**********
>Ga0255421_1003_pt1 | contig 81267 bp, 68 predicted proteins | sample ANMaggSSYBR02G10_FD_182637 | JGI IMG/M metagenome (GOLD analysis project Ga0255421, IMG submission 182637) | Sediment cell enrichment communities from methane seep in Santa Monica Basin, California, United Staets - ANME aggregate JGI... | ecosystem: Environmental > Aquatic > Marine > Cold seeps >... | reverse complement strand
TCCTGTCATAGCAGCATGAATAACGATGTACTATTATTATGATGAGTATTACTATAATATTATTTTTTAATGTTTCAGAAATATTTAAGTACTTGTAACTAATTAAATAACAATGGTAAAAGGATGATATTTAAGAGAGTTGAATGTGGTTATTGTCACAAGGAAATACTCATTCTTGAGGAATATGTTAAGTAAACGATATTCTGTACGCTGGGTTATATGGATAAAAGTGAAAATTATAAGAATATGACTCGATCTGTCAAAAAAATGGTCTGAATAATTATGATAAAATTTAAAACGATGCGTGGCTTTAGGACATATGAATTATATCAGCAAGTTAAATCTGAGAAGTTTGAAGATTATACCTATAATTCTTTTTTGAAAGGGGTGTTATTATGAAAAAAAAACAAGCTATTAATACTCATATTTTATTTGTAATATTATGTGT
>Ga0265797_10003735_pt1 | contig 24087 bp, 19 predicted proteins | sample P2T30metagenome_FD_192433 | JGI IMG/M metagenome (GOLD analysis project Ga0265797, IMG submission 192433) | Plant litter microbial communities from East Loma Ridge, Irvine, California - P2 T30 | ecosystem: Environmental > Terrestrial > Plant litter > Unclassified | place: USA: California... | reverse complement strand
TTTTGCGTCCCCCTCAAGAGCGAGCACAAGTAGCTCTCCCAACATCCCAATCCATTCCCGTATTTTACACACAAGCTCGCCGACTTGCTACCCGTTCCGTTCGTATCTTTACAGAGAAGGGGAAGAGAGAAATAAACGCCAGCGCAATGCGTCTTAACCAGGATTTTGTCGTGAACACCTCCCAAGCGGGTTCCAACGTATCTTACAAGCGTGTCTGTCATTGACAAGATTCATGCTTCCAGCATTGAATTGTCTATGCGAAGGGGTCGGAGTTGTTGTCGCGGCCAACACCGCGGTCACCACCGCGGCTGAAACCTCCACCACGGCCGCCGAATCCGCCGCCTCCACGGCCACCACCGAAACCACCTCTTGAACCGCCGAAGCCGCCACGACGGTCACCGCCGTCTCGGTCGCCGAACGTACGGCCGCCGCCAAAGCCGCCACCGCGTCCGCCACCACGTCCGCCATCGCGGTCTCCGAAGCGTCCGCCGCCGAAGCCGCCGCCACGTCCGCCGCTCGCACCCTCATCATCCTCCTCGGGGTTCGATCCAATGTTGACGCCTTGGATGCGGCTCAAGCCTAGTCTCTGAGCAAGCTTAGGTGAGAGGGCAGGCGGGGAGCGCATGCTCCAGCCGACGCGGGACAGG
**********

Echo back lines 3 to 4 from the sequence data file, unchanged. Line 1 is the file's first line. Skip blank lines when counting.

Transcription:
>Ga0265797_10003735_pt1 | contig 24087 bp, 19 predicted proteins | sample P2T30metagenome_FD_192433 | JGI IMG/M metagenome (GOLD analysis project Ga0265797, IMG submission 192433) | Plant litter microbial communities from East Loma Ridge, Irvine, California - P2 T30 | ecosystem: Environmental > Terrestrial > Plant litter > Unclassified | place: USA: California... | reverse complement strand
TTTTGCGTCCCCCTCAAGAGCGAGCACAAGTAGCTCTCCCAACATCCCAATCCATTCCCGTATTTTACACACAAGCTCGCCGACTTGCTACCCGTTCCGTTCGTATCTTTACAGAGAAGGGGAAGAGAGAAATAAACGCCAGCGCAATGCGTCTTAACCAGGATTTTGTCGTGAACACCTCCCAAGCGGGTTCCAACGTATCTTACAAGCGTGTCTGTCATTGACAAGATTCATGCTTCCAGCATTGAATTGTCTATGCGAAGGGGTCGGAGTTGTTGTCGCGGCCAACACCGCGGTCACCACCGCGGCTGAAACCTCCACCACGGCCGCCGAATCCGCCGCCTCCACGGCCACCACCGAAACCACCTCTTGAACCGCCGAAGCCGCCACGACGGTCACCGCCGTCTCGGTCGCCGAACGTACGGCCGCCGCCAAAGCCGCCACCGCGTCCGCCACCACGTCCGCCATCGCGGTCTCCGAAGCGTCCGCCGCCGAAGCCGCCGCCACGTCCGCCGCTCGCACCCTCATCATCCTCCTCGGGGTTCGATCCAATGTTGACGCCTTGGATGCGGCTCAAGCCTAGTCTCTGAGCAAGCTTAGGTGAGAGGGCAGGCGGGGAGCGCATGCTCCAGCCGACGCGGGACAGG